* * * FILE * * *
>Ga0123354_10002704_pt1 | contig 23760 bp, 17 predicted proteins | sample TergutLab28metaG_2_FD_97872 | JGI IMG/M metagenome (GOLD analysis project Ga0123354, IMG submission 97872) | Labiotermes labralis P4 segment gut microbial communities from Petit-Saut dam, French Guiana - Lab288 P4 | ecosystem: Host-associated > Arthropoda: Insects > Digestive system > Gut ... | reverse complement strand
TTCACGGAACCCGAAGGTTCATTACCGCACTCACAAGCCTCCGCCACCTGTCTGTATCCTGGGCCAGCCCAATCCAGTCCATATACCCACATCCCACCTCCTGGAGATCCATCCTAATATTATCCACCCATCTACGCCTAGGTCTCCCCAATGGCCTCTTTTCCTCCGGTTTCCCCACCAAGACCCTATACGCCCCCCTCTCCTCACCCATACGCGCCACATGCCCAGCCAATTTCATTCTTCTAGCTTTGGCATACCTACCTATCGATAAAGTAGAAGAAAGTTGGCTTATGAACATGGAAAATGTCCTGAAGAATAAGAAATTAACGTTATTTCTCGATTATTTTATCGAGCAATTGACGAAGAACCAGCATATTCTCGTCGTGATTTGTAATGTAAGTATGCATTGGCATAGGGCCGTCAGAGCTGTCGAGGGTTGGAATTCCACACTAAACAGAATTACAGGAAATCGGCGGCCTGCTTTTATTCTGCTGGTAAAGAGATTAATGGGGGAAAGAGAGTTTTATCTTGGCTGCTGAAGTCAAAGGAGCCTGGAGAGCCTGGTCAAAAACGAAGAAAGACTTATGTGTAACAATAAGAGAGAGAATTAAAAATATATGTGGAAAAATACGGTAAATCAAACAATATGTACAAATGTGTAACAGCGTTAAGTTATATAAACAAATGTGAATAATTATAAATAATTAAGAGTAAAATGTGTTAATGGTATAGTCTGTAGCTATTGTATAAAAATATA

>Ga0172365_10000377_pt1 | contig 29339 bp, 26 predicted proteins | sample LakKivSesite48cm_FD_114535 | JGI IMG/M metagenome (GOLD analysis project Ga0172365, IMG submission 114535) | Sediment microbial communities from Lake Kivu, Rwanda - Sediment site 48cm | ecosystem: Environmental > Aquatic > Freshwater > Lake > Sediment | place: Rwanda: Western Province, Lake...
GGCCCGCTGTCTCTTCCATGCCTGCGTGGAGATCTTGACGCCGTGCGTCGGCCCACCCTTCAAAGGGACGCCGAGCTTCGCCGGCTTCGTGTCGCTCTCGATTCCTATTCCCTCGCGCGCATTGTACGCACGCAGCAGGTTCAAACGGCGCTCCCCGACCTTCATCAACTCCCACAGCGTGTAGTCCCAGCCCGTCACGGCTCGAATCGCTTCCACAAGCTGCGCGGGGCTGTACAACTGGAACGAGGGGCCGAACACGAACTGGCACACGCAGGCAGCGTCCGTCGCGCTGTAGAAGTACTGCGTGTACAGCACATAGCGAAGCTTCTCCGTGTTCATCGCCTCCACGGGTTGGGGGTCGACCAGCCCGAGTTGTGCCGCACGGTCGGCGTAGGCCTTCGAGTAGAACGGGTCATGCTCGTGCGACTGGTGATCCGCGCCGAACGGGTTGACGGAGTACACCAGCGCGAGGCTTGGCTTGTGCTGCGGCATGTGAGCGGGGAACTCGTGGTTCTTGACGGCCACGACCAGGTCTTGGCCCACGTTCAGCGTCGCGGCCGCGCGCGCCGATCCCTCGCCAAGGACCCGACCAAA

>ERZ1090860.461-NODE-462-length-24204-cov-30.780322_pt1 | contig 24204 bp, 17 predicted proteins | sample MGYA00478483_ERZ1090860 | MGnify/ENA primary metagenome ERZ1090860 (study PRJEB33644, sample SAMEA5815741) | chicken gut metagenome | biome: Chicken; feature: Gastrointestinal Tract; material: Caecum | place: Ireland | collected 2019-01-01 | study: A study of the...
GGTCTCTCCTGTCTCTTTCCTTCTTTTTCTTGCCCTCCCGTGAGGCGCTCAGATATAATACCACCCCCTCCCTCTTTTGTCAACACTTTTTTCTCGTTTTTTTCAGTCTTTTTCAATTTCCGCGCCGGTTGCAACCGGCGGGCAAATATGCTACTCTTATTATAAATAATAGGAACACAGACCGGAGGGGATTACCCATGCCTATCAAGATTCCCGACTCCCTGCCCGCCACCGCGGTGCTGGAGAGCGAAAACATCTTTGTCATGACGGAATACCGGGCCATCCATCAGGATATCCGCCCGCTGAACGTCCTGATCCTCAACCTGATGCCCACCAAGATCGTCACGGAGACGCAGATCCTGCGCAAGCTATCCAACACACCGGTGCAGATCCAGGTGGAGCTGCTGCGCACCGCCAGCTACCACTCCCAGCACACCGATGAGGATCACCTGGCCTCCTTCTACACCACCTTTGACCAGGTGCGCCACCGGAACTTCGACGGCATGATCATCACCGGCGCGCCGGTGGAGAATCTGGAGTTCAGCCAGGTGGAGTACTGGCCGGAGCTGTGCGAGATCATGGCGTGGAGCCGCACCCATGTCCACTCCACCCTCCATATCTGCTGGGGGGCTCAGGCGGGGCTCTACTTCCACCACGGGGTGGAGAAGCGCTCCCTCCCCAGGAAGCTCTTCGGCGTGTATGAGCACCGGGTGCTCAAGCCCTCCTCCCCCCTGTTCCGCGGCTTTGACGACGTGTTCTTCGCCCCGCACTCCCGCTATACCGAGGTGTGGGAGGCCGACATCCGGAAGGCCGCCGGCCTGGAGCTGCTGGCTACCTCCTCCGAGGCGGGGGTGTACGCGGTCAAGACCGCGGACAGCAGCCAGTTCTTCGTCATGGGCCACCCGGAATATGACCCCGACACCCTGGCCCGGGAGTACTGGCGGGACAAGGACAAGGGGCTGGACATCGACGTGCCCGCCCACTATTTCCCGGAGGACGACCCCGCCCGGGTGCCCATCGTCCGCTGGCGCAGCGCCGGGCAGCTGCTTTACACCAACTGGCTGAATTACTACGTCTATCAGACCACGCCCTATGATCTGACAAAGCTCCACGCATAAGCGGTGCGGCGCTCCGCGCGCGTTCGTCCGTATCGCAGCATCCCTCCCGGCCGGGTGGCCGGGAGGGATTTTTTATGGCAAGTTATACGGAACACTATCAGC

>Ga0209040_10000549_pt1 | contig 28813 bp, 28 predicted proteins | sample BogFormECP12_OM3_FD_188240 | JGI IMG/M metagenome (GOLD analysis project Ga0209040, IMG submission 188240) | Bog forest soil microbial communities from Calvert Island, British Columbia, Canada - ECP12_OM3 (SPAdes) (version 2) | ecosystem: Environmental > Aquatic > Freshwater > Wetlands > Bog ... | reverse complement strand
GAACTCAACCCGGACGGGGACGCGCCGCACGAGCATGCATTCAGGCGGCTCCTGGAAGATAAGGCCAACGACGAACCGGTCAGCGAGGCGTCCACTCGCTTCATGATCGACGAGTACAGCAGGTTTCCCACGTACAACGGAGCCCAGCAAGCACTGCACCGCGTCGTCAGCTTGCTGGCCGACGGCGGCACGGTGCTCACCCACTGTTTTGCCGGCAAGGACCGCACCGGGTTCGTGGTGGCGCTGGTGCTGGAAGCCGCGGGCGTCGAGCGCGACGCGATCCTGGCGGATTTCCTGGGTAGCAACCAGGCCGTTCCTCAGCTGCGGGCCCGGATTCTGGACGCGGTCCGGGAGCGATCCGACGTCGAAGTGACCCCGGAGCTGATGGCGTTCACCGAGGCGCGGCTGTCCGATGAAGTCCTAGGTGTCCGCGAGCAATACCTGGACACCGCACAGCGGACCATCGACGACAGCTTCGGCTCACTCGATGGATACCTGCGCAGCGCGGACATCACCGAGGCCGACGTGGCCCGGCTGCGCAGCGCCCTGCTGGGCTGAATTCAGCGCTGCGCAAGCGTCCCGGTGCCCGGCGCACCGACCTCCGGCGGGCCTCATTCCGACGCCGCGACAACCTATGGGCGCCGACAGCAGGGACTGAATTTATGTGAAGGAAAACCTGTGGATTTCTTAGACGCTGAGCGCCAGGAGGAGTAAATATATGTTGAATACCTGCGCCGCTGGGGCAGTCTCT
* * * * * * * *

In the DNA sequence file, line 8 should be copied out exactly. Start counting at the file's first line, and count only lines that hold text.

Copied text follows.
GAACTCAACCCGGACGGGGACGCGCCGCACGAGCATGCATTCAGGCGGCTCCTGGAAGATAAGGCCAACGACGAACCGGTCAGCGAGGCGTCCACTCGCTTCATGATCGACGAGTACAGCAGGTTTCCCACGTACAACGGAGCCCAGCAAGCACTGCACCGCGTCGTCAGCTTGCTGGCCGACGGCGGCACGGTGCTCACCCACTGTTTTGCCGGCAAGGACCGCACCGGGTTCGTGGTGGCGCTGGTGCTGGAAGCCGCGGGCGTCGAGCGCGACGCGATCCTGGCGGATTTCCTGGGTAGCAACCAGGCCGTTCCTCAGCTGCGGGCCCGGATTCTGGACGCGGTCCGGGAGCGATCCGACGTCGAAGTGACCCCGGAGCTGATGGCGTTCACCGAGGCGCGGCTGTCCGATGAAGTCCTAGGTGTCCGCGAGCAATACCTGGACACCGCACAGCGGACCATCGACGACAGCTTCGGCTCACTCGATGGATACCTGCGCAGCGCGGACATCACCGAGGCCGACGTGGCCCGGCTGCGCAGCGCCCTGCTGGGCTGAATTCAGCGCTGCGCAAGCGTCCCGGTGCCCGGCGCACCGACCTCCGGCGGGCCTCATTCCGACGCCGCGACAACCTATGGGCGCCGACAGCAGGGACTGAATTTATGTGAAGGAAAACCTGTGGATTTCTTAGACGCTGAGCGCCAGGAGGAGTAAATATATGTTGAATACCTGCGCCGCTGGGGCAGTCTCT